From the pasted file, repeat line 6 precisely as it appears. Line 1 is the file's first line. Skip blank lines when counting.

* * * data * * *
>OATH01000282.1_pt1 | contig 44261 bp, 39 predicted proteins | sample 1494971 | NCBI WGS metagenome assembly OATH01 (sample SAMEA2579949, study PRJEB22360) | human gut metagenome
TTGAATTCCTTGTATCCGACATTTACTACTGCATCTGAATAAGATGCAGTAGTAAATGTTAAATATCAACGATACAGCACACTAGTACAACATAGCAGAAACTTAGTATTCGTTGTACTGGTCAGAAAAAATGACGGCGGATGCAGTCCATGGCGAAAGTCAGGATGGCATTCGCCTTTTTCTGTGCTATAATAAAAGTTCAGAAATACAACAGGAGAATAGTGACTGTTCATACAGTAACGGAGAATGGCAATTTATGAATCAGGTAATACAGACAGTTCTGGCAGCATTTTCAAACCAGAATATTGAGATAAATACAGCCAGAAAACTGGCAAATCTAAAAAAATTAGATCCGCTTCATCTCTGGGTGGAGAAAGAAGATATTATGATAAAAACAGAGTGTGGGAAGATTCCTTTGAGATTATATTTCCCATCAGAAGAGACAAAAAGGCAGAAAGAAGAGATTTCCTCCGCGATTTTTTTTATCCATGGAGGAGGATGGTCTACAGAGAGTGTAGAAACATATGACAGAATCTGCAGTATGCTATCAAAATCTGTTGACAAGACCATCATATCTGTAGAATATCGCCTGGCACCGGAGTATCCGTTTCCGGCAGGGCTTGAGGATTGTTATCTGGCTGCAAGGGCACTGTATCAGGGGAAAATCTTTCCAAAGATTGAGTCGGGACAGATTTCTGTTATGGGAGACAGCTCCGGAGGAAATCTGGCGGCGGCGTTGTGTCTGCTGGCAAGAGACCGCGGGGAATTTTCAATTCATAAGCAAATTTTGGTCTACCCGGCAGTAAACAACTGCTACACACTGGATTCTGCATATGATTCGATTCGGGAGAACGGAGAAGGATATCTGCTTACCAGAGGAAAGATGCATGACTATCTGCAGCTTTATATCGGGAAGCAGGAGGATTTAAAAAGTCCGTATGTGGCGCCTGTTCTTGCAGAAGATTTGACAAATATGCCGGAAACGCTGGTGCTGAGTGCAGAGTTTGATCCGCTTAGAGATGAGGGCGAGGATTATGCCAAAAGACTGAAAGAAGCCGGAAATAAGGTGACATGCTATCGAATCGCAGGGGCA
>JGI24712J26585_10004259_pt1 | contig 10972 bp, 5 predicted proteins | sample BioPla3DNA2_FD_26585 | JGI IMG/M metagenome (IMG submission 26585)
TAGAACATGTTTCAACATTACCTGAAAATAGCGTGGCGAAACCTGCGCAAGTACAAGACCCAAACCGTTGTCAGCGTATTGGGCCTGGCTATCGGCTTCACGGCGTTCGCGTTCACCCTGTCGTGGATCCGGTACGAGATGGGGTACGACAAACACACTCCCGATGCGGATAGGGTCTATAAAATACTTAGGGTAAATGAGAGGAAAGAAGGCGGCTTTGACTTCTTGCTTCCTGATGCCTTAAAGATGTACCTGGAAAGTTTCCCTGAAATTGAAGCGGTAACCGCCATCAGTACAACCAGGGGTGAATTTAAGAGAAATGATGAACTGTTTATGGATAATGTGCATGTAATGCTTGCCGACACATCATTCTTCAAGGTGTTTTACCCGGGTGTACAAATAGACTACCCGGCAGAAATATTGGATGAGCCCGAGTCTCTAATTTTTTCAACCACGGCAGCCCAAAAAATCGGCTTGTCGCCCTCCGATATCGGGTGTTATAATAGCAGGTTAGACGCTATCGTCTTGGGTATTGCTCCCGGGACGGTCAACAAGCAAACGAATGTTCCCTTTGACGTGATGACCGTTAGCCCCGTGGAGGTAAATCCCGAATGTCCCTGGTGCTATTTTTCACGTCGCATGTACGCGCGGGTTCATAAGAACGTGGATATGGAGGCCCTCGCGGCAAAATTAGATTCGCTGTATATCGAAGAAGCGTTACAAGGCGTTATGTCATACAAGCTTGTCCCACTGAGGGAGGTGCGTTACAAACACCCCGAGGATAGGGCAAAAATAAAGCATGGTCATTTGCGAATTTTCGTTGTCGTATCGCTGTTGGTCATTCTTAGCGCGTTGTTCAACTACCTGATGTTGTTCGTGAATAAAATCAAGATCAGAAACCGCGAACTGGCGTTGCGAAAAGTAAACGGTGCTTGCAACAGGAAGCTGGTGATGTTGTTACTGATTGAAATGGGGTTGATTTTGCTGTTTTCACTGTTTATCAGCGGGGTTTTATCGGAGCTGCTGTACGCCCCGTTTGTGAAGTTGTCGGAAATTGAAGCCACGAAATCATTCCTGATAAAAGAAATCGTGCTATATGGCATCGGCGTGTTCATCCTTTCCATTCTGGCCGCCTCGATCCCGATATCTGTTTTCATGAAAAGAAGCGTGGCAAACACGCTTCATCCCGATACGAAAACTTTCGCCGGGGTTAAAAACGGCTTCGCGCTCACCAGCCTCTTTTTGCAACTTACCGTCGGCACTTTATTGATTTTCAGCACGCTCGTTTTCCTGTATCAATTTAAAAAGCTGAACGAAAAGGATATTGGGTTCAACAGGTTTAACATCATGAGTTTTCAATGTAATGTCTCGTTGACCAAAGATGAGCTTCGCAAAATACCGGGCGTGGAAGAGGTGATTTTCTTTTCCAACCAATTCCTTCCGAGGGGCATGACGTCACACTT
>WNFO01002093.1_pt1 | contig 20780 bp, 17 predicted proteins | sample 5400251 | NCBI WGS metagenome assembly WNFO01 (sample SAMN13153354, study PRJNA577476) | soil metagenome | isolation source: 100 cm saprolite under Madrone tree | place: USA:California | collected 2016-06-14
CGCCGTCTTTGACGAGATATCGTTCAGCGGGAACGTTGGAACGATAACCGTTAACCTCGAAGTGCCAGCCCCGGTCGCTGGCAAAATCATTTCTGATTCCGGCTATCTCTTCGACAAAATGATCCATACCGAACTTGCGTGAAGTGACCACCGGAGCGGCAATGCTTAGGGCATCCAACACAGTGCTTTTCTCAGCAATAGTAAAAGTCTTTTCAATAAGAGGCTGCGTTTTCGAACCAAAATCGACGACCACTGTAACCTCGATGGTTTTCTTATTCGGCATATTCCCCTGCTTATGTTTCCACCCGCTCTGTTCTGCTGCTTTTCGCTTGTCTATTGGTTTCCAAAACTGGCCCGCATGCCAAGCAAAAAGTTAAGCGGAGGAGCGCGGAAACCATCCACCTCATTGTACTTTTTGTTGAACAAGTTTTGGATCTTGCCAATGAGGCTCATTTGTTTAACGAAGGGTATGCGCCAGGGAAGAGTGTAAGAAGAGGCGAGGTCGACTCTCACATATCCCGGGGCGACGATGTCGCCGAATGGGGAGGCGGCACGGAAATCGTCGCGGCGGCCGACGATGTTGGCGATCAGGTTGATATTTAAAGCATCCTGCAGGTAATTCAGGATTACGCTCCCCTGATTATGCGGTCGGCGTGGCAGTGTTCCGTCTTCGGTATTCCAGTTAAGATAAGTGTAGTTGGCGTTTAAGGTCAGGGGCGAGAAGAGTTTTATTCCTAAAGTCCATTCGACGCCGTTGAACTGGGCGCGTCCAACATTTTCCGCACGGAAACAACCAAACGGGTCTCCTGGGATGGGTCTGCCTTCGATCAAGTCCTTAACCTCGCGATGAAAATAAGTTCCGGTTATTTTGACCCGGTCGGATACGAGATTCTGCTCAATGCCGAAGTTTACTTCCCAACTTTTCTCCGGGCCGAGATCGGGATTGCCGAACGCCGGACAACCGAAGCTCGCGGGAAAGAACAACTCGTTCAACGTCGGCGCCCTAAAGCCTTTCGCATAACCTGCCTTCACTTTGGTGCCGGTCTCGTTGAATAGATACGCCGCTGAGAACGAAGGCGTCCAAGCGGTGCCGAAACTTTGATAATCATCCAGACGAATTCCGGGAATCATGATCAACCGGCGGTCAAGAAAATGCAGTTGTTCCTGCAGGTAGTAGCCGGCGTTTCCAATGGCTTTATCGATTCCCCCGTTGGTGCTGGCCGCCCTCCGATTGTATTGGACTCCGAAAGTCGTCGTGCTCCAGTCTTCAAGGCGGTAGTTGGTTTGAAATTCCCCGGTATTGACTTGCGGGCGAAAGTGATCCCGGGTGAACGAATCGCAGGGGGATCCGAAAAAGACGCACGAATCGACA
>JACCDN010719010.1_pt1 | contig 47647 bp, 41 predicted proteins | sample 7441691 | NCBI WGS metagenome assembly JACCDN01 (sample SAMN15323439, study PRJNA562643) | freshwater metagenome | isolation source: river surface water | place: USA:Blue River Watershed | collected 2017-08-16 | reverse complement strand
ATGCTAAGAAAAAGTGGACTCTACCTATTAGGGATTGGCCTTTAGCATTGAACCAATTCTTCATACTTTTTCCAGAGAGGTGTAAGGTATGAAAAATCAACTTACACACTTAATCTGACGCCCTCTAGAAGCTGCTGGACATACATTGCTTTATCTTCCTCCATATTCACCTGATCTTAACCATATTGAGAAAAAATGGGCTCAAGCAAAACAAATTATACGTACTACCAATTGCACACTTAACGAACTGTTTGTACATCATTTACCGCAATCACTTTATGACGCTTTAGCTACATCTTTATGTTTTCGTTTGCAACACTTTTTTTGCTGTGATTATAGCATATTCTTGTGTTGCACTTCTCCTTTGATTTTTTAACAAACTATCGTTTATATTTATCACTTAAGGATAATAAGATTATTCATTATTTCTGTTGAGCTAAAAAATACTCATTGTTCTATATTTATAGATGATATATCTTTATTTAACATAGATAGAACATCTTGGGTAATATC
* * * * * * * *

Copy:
CGCCGTCTTTGACGAGATATCGTTCAGCGGGAACGTTGGAACGATAACCGTTAACCTCGAAGTGCCAGCCCCGGTCGCTGGCAAAATCATTTCTGATTCCGGCTATCTCTTCGACAAAATGATCCATACCGAACTTGCGTGAAGTGACCACCGGAGCGGCAATGCTTAGGGCATCCAACACAGTGCTTTTCTCAGCAATAGTAAAAGTCTTTTCAATAAGAGGCTGCGTTTTCGAACCAAAATCGACGACCACTGTAACCTCGATGGTTTTCTTATTCGGCATATTCCCCTGCTTATGTTTCCACCCGCTCTGTTCTGCTGCTTTTCGCTTGTCTATTGGTTTCCAAAACTGGCCCGCATGCCAAGCAAAAAGTTAAGCGGAGGAGCGCGGAAACCATCCACCTCATTGTACTTTTTGTTGAACAAGTTTTGGATCTTGCCAATGAGGCTCATTTGTTTAACGAAGGGTATGCGCCAGGGAAGAGTGTAAGAAGAGGCGAGGTCGACTCTCACATATCCCGGGGCGACGATGTCGCCGAATGGGGAGGCGGCACGGAAATCGTCGCGGCGGCCGACGATGTTGGCGATCAGGTTGATATTTAAAGCATCCTGCAGGTAATTCAGGATTACGCTCCCCTGATTATGCGGTCGGCGTGGCAGTGTTCCGTCTTCGGTATTCCAGTTAAGATAAGTGTAGTTGGCGTTTAAGGTCAGGGGCGAGAAGAGTTTTATTCCTAAAGTCCATTCGACGCCGTTGAACTGGGCGCGTCCAACATTTTCCGCACGGAAACAACCAAACGGGTCTCCTGGGATGGGTCTGCCTTCGATCAAGTCCTTAACCTCGCGATGAAAATAAGTTCCGGTTATTTTGACCCGGTCGGATACGAGATTCTGCTCAATGCCGAAGTTTACTTCCCAACTTTTCTCCGGGCCGAGATCGGGATTGCCGAACGCCGGACAACCGAAGCTCGCGGGAAAGAACAACTCGTTCAACGTCGGCGCCCTAAAGCCTTTCGCATAACCTGCCTTCACTTTGGTGCCGGTCTCGTTGAATAGATACGCCGCTGAGAACGAAGGCGTCCAAGCGGTGCCGAAACTTTGATAATCATCCAGACGAATTCCGGGAATCATGATCAACCGGCGGTCAAGAAAATGCAGTTGTTCCTGCAGGTAGTAGCCGGCGTTTCCAATGGCTTTATCGATTCCCCCGTTGGTGCTGGCCGCCCTCCGATTGTATTGGACTCCGAAAGTCGTCGTGCTCCAGTCTTCAAGGCGGTAGTTGGTTTGAAATTCCCCGGTATTGACTTGCGGGCGAAAGTGATCCCGGGTGAACGAATCGCAGGGGGATCCGAAAAAGACGCACGAATCGACA